This Canyon’s air sprung suspension, single-crown fork and 11-36t cassette scream versatility – which is great if you’re looking to do a little more than just ride downhill tracks. The question is, is the level of compromise just too much when it comes to hurtling down the hillside?
Frame and equipment: not much compromise on kit
When it comes to the angles, there’s no doubt that Canyon has done its homework. The TrackFlip chips in the lower shock mount enable switching between 195mm (7.7in) and 210mm of (8.3in) travel, and two geometry settings. The ‘low’ mode offers an aggressive 63-degree head angle and corner carving friendly 340mm bottom bracket height, while the ‘high’ setting steepens up the head angle to a more responsive 64 degrees and bumps the BB up to 350mm.
What will draw many riders’ attention is the Cane Creek DB Air rear shock. Nestling slap bang in the middle of the front triangle, this highly tunable damper promises to be the life and soul of the Canyon’s four-bar suspension platform. With high- and low-speed rebound and compression adjustment, it’s best to double check the base tunes on Cane Creek’s website before you get fettling.
The cane creek shock offers lots of effective damping adjustment that helps you get the most out of the bike: the cane creek shock offers lots of effective damping adjustment that helps you get the most out of the bike Steve Behr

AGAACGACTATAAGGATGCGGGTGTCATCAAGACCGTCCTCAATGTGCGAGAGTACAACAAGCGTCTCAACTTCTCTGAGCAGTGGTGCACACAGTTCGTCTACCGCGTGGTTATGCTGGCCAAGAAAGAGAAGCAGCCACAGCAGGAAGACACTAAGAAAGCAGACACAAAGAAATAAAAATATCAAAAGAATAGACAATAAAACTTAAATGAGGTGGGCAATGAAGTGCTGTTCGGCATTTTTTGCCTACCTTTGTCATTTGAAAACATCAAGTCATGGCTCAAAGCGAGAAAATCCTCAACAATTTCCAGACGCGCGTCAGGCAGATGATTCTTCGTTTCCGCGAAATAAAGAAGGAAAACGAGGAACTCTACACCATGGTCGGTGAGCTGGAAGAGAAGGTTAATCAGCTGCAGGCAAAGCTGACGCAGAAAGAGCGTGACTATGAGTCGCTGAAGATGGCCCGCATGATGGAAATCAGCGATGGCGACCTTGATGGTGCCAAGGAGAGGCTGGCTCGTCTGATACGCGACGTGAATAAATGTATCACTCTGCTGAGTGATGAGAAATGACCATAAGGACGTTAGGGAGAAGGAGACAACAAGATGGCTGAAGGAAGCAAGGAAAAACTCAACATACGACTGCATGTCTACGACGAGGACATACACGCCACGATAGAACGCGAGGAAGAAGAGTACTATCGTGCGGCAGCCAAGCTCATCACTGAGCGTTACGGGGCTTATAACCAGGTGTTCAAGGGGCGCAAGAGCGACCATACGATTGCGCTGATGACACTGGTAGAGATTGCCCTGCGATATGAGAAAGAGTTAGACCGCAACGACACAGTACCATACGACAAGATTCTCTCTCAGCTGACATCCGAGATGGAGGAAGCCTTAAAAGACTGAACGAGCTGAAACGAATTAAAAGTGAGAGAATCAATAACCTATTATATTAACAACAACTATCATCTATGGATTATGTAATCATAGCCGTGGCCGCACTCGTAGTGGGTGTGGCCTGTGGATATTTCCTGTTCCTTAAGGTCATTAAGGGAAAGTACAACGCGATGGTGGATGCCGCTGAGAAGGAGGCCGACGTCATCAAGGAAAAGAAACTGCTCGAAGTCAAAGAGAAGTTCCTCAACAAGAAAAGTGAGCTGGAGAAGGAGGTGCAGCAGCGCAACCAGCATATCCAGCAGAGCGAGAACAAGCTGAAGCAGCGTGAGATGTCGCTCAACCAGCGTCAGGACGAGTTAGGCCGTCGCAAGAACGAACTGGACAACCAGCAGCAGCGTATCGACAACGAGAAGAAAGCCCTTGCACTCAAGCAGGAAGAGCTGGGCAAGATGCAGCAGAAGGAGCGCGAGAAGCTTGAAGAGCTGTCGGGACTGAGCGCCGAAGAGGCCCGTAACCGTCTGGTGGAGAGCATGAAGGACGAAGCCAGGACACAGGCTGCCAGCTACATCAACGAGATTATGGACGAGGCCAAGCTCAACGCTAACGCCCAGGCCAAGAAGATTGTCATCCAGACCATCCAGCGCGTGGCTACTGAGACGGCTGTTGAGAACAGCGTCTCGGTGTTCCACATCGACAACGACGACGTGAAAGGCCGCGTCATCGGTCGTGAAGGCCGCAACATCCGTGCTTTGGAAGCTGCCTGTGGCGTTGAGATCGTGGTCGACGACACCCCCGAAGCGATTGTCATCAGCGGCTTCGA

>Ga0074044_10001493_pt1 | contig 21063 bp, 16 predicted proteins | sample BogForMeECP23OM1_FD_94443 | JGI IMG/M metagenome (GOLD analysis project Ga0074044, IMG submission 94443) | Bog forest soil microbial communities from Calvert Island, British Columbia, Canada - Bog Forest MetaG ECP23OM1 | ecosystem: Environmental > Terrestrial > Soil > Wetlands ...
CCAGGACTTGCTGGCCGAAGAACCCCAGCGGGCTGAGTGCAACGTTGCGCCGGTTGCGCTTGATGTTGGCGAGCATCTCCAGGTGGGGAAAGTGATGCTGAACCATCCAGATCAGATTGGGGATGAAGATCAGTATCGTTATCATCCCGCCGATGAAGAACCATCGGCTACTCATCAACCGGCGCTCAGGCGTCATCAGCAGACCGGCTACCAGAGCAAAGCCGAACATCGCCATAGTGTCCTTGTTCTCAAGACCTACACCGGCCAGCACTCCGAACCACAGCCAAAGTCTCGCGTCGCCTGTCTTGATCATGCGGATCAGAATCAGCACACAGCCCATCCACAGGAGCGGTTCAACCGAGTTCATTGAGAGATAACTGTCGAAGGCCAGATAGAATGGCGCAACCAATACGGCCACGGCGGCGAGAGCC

The Cane Creek shock offers plenty of effective damping adjustment
We opted for the Dropzone version of the Torque DHX, not the dual-crown forked Whipzone, because it offers a bit more freedom thanks to its wider gear range and lighter build. That means easier pedalling on long descents and more chuckability when you hit the bike park, making it a great start point for anyone getting into DH.
Canyon sells bikes direct through its website, which means the steeds’ spec sheets tend to be impressive. The Torque DHX’s metal frame also saves you a few quid that get shovelled back into the parts list and, for those still not sure about using carbon for DH, potentially adds some peace of mind too.
The fox 36 is a well damped, solid feeling fork that’s well up to the job despite not having twin crowns: the fox 36 is a well damped, solid feeling fork that’s well up to the job despite not having twin crowns Steve Behr
The Fox 36 is a well damped, solid feeling fork that’s well up to the job despite not having twin crowns
At this sort of money, there tends to be a lot of compromise, but Canyon hasn’t scrimped. The 180mm (7.1in) Fox 36 Float RC2 fork may not be a downhill-specific number, but this thing can take a pounding. It has a stiff and accurate chassis, is reasonably light (especially compared with its dual-crown counterparts) and easy to tune, and also syncs nicely with the shock.
The Maxxis rubber combo – a Super Tacky compound High Roller II up front and faster rolling Minion DHF out back – helps with grip, the wide bar and stumpy stem are a great pairing for accurate, lively steering, and it’s hard to fault the SRAM X9 1×10 gearing and Avid Elixir 7 Trail brakes.